My Account
About Us
Contact us
الواجهة العربية
Medical News Medical News
Aricles Articles
Events Events
Guidelines Guidelines
Videos Library Videos Library
Diseases Diseases
Follow us : facebook twitter Digg Linkedin Boxiz

Please select the categories you are intersted in:
News Articles Guidelines Events Videos Journals' abstracts

Latest Subscribers
Advanced Search »

Participation and yield of colonoscopy versus non-cathartic CT colonography in population-based screening for colorectal cancer

Participation and yield of colonoscopy versus non-cathartic CT colonography in population-based screening for colorectal cancer

E.M Stoop MD , M.C de Haan MD , T.R de Wijkerslooth MD , Prof P.M Bossuyt PhD , M van Ballegooijen MD , C.Y Nio MD, Prof Marc J van de Vijver MD , Katharina Biermann MD , Maarten Thomeer MD , Monique E van Leerdam MD , Prof Paul Fockens MD , Prof Jaap Stoker MD , Prof Ernst J Kuipers MD , Dr Evelien Dekker MD.

The Lancet Oncology,
Ahead of Print, November 15, 2011

Participation and yield of colonoscopy versus non-cathartic CT colonography in population-based screening for colorectal cancer

Screening for colorectal cancer is widely recommended, but the preferred strategy remains unidentified. We aimed to compare participation and diagnostic yield between screening with colonoscopy and with non-cathartic CT colonography.

Members of the general population, aged 50—75 years, and living in the regions of Amsterdam or Rotterdam, identified via the registries of the regional municipal administration, were randomly allocated (2:1) to be invited for primary screening for colorectal cancer by colonoscopy or by CT colonography. Randomisation was done per household with a minimisation algorithm based on age, sex, and socioeconomic status. Invitations were sent between June 8, 2009, and Aug 16, 2010. Participants assigned to CT colonography who were found to have one or more large lesions (≥10 mm) were offered colonoscopy; those with 6—9 mm lesions were offered surveillance CT colonography. The primary outcome was the participation rate, defined as number of invitees undergoing the examination relative to the total number of invitees. Diagnostic yield was calculated as number of participants with advanced neoplasia relative to the total number of invitees. Invitees and screening centre employees were not masked to allocation. This trial is registered in the Dutch trial register, number NTR1829.

1276 (22%) of 5924 colonoscopy invitees participated, compared with 982 (34%) of 2920 CT colonography invitees (relative risk [RR] 1·56, 95% CI 1·46—1·68; p<0·0001). Of the participants in the colonoscopy group, 111 (9%) had advanced neoplasia of whom seven (<1%) had a carcinoma. Of CT colonography participants, 84 (9%) were offered colonoscopy, of whom 60 (6%) had advanced neoplasia of whom five (<1%) had a carcinoma; 82 (8%) were offered surveillance. The diagnostic yield for all advanced neoplasia was 8·7 per 100 participants for colonoscopy versus 6·1 per 100 for CT colonography (RR 1·46, 95% CI 1·06—2·03; p=0·02) and 1·9 per 100 invitees for colonoscopy and 2·1 per 100 invitees for CT colonography (RR 0·91, 0·66—2·03; p=0·56). The diagnostic yield for advanced neoplasia of 10 mm or more was 1·5 per 100 invitees for colonoscopy and 2·0 per 100 invitees for CT colonography, respectively (RR 0·74, 95% CI 0·53—1·03; p=0·07). Serious adverse events related to the screening procedure were post-polypectomy bleedings: two in the colonoscopy group and three in the CT colonography group.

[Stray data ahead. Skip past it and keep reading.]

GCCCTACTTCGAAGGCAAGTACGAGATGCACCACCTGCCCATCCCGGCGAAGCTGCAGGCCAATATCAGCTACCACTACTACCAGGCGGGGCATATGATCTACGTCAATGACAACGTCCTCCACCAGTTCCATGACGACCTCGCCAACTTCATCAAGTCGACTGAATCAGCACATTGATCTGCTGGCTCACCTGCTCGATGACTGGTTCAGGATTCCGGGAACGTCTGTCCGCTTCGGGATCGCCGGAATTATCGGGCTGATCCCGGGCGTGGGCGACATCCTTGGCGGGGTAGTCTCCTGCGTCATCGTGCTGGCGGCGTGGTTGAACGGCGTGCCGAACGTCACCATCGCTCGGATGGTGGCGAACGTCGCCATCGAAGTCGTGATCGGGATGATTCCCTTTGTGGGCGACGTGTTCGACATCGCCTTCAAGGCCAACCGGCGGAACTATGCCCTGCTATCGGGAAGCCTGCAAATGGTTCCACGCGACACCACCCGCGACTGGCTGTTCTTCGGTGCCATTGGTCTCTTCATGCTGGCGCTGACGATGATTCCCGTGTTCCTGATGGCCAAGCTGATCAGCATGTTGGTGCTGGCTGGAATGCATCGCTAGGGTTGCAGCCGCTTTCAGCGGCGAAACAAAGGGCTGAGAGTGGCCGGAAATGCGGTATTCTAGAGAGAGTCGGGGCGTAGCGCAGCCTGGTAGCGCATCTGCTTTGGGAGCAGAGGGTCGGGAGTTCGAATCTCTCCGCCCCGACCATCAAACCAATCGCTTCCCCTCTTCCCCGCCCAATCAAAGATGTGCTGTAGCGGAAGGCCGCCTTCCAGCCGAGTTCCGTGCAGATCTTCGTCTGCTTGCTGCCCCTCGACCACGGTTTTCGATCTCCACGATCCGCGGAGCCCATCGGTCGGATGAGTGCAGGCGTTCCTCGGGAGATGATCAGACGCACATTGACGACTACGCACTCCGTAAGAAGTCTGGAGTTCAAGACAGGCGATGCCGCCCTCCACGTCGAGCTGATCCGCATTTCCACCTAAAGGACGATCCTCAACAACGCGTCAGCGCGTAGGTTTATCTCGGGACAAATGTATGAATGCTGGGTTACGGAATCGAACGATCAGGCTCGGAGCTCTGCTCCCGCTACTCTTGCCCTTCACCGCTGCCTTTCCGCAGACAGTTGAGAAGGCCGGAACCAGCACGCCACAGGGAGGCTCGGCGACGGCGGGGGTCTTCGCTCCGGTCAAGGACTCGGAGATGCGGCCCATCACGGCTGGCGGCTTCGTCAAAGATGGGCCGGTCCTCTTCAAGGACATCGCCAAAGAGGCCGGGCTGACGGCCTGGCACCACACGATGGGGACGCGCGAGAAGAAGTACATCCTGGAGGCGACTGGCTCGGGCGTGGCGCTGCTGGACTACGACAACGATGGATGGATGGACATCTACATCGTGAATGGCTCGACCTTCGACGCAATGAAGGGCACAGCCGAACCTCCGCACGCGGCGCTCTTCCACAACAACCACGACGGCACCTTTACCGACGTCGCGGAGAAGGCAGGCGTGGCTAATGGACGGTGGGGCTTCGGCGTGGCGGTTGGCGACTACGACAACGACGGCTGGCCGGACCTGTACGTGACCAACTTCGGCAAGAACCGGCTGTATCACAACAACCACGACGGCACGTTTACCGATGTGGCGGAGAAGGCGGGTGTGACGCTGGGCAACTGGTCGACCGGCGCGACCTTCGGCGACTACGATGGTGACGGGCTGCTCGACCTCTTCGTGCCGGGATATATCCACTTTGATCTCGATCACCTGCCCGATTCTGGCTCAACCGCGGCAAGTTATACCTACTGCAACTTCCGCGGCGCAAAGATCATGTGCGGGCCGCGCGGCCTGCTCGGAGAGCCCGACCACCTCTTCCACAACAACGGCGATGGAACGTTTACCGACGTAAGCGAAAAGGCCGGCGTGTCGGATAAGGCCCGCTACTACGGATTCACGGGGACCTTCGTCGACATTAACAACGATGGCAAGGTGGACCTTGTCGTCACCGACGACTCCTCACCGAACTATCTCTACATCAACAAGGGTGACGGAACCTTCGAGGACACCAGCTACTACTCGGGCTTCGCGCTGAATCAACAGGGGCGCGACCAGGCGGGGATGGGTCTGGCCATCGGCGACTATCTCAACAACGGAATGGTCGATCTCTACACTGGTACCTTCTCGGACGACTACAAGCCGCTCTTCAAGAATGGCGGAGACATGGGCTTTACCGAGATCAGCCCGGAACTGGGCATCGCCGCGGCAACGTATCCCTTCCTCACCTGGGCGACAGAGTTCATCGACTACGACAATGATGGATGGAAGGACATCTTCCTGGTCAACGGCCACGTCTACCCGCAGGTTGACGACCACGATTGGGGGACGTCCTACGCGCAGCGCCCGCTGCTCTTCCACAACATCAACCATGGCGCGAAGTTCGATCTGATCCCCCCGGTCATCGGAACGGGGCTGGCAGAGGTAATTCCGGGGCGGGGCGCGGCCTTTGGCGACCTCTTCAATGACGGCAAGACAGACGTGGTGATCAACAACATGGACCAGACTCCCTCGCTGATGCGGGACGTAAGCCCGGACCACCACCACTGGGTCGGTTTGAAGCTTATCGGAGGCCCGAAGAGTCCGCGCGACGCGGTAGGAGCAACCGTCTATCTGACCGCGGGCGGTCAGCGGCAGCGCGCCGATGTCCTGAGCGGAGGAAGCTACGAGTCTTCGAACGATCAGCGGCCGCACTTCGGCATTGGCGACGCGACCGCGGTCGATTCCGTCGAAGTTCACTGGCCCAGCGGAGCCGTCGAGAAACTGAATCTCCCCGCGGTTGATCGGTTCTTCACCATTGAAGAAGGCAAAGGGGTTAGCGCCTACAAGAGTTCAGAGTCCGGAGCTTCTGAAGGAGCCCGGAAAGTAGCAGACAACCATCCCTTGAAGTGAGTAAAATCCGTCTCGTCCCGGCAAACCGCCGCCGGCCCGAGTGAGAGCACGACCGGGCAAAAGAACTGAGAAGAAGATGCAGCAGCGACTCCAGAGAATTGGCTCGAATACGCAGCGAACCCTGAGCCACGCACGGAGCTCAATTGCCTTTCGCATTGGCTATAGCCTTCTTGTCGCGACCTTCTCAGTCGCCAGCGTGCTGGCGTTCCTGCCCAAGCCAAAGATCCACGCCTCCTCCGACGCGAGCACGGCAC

Participation in colorectal cancer screening with CT colonography was significantly better than with colonoscopy, but colonoscopy identified significantly more advanced neoplasia per 100 participants than did CT colonography. The diagnostic yield for advanced neoplasia per 100 invitees was similar for both strategies, indicating that both techniques can be used for population-based screening for colorectal cancer. Other factors such as cost-effectiveness and perceived burden should be taken into account when deciding which technique is preferable.

اضغط هنا للقراءة باللغة العربية

Prepared by: Dr. Awss Zidan

Forgot your password

sign up

Consultants Corner

Dr. Hani Najjar

Dr. Hani Najjar Pediatrics, Neurology

Dr. Talal Sabouni


Dr . Dirar Abboud

Dr . Dirar Abboud Hepatologist – Gastroenterologist

Dr. Faisal Dibsi

Dr. Faisal Dibsi Specialist of Otolaryngology - Head and Neck Surgery

Samir Moussa M.D.

Samir Moussa M.D. ENT Specialist

Dr. Samer Al-Jneidy

Dr. Samer Al-Jneidy Pediatrician

Yaser Habrawi , F.R.C.S.Ed

Yaser Habrawi , F.R.C.S.Ed Consultant Ophthalmologist

Dr. Tahsin Martini

Dr. Tahsin Martini Degree status: M.D. in Ophthalmology

Which of the following you are mostly interested in?

Cancer Research
Mental Health
Heart Disease & Diabetes
Sexual Health
Obesity and Healthy Diets
Mother & Child Health

Disclaimer : This site does not endorse or recommend any medical treatment, pharmaceuticals or brand names. More Details